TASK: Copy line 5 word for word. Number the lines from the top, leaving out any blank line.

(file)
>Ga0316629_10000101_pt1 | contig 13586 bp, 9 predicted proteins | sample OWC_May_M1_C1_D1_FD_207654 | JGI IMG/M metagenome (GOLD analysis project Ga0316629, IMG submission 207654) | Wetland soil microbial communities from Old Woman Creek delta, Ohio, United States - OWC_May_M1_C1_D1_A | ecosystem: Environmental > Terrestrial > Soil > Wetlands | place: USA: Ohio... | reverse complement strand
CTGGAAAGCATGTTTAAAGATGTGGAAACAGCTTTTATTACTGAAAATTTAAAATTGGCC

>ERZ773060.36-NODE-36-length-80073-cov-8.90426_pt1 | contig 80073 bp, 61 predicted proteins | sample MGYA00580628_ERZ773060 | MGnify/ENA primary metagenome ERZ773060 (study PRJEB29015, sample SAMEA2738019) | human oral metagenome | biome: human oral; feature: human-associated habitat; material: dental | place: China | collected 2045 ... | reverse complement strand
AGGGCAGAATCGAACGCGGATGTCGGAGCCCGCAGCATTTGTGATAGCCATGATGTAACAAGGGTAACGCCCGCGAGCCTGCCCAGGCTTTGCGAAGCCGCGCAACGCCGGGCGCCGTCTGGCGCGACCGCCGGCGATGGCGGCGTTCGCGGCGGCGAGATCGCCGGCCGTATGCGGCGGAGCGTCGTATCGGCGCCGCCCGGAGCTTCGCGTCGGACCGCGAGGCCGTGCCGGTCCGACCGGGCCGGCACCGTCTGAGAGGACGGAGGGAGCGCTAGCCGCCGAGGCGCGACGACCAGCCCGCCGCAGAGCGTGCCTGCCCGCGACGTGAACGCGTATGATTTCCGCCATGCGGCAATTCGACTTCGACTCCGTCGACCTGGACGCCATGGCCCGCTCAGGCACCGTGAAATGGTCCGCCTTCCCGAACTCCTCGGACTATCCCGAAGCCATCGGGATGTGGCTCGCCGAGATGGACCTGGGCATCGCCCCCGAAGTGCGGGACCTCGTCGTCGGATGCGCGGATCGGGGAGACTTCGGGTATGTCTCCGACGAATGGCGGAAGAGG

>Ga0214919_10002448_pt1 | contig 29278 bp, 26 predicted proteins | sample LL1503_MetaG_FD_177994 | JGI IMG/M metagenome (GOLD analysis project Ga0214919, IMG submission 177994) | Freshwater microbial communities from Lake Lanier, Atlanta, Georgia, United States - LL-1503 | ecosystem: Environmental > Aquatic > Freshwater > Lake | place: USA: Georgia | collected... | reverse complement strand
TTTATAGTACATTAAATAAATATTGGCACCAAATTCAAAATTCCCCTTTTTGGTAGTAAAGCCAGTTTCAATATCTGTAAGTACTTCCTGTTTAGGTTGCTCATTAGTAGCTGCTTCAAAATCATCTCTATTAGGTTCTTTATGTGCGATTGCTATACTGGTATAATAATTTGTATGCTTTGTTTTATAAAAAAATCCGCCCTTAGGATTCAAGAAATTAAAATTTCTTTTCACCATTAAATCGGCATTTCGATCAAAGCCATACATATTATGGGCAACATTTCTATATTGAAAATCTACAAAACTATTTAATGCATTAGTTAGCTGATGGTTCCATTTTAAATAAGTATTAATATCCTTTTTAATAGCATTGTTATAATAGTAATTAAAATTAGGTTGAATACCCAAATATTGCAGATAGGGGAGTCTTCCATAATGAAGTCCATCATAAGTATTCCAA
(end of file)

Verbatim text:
>Ga0214919_10002448_pt1 | contig 29278 bp, 26 predicted proteins | sample LL1503_MetaG_FD_177994 | JGI IMG/M metagenome (GOLD analysis project Ga0214919, IMG submission 177994) | Freshwater microbial communities from Lake Lanier, Atlanta, Georgia, United States - LL-1503 | ecosystem: Environmental > Aquatic > Freshwater > Lake | place: USA: Georgia | collected... | reverse complement strand